Joel Embiid played five on five for about 75 minutes on Saturday afternoon at the Sixers’ Camden practice facility.
It was more or less a test run for Sunday’s uber-important tilt against the Pacers, but Embiid didn’t come out of the session feeling totally confident in his readiness.
“Saturday it basically told me that I wasn’t ready, because after every game I was on the floor crying for my life,” Embiid joked after the Sixers’ 106-89 victory. “I didn’t think I was going to come in and play. The goal of this (Indiana) game was basically we thought I could only play 24 minutes and depending on my conditioning, I told them ‘let’s just go with the flow of the game’ and I’m glad we got a chance to rest me at the end.”
Embiid wound up playing just under 28 minutes in the win. He isn’t entirely sure what restrictions the medical staff might suggest moving forward, and said no determination has been made regarding back-to-back games.
“We haven’t talked about it,” said Embiid. “I’m sure at some point they’re going to want me to miss another game just to make sure they deliver me to the playoffs in great shape and healthy, which I’ve been the whole season. I was just unfortunate (with the knee). You just gotta go with the flow. If I feel great, and my body feels good, I’m not missing anything.”
There’s a lot to like about the Sixers’ back end schedule, which features a number of winnable games. The tricky thing is navigating those back-to-backs, two of which involve Boston and Milwaukee, and the third taking us to the season finale, which may or may not matter depending on what playoff seeding looks like at the time:
As you well know, medical communication hasn’t exactly been a Sixer strength over the years, be it internally or externally. One-week outlooks often extend into two or three week absences. You have the Markelle Fultz saga, which is thankfully over, plus every assortment of various complications popping up here and there (Zhaire Smith’s allergy problem, for example).
One of things Joel reiterated last year was his desire to have a say in the medical process, the idea that his voice was being heard by the medical staff in a forum that would best be described as a two-way street.
I asked him about that on Sunday, if the communication between himself, doctors, and the coaching staff is healthy and positive in 2019:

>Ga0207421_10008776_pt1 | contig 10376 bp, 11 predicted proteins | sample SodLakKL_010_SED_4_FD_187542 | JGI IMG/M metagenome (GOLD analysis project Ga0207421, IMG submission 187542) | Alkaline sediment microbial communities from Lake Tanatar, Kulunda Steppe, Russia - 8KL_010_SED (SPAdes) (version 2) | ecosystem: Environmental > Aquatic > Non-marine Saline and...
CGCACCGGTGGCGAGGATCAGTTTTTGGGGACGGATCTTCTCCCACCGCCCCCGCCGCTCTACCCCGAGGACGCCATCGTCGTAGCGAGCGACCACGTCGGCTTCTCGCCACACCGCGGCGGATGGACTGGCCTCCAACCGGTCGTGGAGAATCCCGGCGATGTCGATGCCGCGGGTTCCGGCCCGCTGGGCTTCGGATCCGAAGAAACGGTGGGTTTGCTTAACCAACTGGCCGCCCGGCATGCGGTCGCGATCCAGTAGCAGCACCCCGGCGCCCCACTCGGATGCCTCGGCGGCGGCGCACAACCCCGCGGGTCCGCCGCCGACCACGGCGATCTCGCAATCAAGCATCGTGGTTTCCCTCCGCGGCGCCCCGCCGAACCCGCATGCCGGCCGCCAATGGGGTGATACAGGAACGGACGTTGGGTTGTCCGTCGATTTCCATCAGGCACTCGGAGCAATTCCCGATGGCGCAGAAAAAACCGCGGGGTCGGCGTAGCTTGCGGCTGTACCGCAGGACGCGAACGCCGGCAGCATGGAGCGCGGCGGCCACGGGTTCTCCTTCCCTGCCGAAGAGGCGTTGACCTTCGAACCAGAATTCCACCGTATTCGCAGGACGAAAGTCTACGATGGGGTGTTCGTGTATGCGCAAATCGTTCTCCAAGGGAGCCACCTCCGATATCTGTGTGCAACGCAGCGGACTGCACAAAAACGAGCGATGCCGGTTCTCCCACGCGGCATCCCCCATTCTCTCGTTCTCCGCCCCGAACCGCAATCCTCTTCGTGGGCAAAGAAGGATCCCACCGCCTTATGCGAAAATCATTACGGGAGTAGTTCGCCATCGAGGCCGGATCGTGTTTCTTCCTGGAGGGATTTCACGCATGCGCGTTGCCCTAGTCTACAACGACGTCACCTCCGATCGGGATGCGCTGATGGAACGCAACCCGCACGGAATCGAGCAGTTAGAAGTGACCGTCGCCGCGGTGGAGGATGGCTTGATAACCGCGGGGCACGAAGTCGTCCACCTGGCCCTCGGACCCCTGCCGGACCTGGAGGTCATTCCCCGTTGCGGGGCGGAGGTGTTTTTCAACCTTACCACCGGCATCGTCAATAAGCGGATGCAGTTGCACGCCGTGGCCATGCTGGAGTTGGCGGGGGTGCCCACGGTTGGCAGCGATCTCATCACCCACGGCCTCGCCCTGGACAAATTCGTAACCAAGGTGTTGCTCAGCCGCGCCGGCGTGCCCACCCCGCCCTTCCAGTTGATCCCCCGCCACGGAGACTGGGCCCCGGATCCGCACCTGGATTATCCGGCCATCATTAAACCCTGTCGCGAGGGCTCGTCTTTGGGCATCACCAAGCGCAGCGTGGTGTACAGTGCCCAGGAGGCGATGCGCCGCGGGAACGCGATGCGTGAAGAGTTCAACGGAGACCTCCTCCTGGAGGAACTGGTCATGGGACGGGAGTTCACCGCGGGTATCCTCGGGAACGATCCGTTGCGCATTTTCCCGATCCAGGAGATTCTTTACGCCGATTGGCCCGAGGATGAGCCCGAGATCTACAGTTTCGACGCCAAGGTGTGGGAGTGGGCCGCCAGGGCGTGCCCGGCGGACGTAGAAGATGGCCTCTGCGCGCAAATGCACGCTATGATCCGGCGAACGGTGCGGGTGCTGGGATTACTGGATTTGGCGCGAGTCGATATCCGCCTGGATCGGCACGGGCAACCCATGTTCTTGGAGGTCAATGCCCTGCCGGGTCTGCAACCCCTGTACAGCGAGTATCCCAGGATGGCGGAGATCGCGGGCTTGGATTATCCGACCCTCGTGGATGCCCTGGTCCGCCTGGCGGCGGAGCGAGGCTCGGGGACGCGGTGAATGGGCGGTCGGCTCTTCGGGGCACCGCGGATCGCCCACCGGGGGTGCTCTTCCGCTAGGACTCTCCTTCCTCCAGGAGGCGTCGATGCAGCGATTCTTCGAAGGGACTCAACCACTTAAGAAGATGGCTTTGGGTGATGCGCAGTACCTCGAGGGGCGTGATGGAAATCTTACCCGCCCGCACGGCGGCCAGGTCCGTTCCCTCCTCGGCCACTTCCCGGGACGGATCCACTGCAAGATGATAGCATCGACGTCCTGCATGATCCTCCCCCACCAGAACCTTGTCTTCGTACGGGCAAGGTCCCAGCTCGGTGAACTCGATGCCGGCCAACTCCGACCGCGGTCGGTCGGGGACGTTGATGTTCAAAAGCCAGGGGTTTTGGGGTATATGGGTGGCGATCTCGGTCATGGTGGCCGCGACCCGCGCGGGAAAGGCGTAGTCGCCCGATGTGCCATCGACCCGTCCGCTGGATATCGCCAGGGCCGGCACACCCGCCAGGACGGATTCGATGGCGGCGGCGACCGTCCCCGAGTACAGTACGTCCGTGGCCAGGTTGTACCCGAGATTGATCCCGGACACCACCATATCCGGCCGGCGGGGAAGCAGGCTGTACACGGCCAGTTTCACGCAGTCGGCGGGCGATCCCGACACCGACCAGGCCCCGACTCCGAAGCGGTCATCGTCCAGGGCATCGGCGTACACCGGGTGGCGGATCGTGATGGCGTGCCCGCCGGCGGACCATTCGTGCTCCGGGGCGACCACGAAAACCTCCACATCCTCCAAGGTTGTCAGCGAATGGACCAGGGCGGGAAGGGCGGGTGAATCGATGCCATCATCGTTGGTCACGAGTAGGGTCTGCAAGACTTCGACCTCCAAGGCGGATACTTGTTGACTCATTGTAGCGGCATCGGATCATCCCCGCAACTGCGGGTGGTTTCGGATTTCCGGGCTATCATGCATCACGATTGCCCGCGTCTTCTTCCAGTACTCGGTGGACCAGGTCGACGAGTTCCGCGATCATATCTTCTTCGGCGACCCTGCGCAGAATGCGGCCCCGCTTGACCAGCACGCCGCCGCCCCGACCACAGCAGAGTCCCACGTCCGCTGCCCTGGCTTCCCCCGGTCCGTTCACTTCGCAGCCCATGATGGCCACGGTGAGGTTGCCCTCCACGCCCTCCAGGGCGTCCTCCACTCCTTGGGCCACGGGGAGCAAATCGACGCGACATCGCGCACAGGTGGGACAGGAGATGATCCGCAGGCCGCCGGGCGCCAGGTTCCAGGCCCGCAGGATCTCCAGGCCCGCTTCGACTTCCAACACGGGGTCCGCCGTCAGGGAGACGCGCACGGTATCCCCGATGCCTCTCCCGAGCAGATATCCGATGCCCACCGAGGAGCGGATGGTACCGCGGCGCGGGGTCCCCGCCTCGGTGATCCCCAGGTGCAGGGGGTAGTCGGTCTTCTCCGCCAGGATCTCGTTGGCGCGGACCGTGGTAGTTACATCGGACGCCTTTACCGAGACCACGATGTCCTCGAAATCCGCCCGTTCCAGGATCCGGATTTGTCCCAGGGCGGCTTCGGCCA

“Oh yeah, it’s way better. This year it’s all about working together. Last year I kind of felt like I was kind of stuck, where I didn’t want to be on minute restrictions and I wanted to play games but I was just forced not to play, I guess. This year it’s all about working together, the owners, the front office, they’ve been doing a great job of it, just communicating. Elton (Brand) has been amazing. It’s all about communication. They understand me. They understand how I have to play and that I want to play. If I tell them that I’m good, I want to play, then they’ll let me play. Then again, usually I don’t go up to them, but I did go up to them (this time around) and told them I might need a couple of games off. We just got on it and worked together.
Mike Sielski at the Inquirer jumped on that response with a follow-up question, asking if the communication has been better since Elton Brand took over as General Manager in the summer.
“Oh yeah, Elton has been amazing. He’s been doing a great job. That’s uh, I guess fresh air.”
“Fresh air” is an interesting and probably accurate way to describe the change from Bryan Colangelo to Elton Brand.
Embiid also said that he’s been working with a physical therapist in New York, “Kim,” who he’s been with for a few years now. He also works with a guy from Aspetar, the Qatari-based orthopedic and sports medicine hospital that does rehab and other types of work with a number of international athletes.
“We brought him over here and he’s been taking care of me every single day, just making sure everything is good,” said Embiid of the Aspetar therapist. “Kim, she’s been amazing. The guys from the team have been doing a great job and I’m really thankful.”